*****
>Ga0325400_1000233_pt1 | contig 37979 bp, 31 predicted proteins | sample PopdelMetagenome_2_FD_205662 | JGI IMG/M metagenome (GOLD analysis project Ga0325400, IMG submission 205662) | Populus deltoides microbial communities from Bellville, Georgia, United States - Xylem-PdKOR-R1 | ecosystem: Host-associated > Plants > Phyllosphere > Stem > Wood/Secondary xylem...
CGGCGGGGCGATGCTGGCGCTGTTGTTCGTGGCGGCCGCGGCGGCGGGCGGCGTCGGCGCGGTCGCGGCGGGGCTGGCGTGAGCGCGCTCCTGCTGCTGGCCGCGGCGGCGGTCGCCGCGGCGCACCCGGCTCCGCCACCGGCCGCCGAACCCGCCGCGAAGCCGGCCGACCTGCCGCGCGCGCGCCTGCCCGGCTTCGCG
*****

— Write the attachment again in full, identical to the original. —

>Ga0325400_1000233_pt1 | contig 37979 bp, 31 predicted proteins | sample PopdelMetagenome_2_FD_205662 | JGI IMG/M metagenome (GOLD analysis project Ga0325400, IMG submission 205662) | Populus deltoides microbial communities from Bellville, Georgia, United States - Xylem-PdKOR-R1 | ecosystem: Host-associated > Plants > Phyllosphere > Stem > Wood/Secondary xylem...
CGGCGGGGCGATGCTGGCGCTGTTGTTCGTGGCGGCCGCGGCGGCGGGCGGCGTCGGCGCGGTCGCGGCGGGGCTGGCGTGAGCGCGCTCCTGCTGCTGGCCGCGGCGGCGGTCGCCGCGGCGCACCCGGCTCCGCCACCGGCCGCCGAACCCGCCGCGAAGCCGGCCGACCTGCCGCGCGCGCGCCTGCCCGGCTTCGCG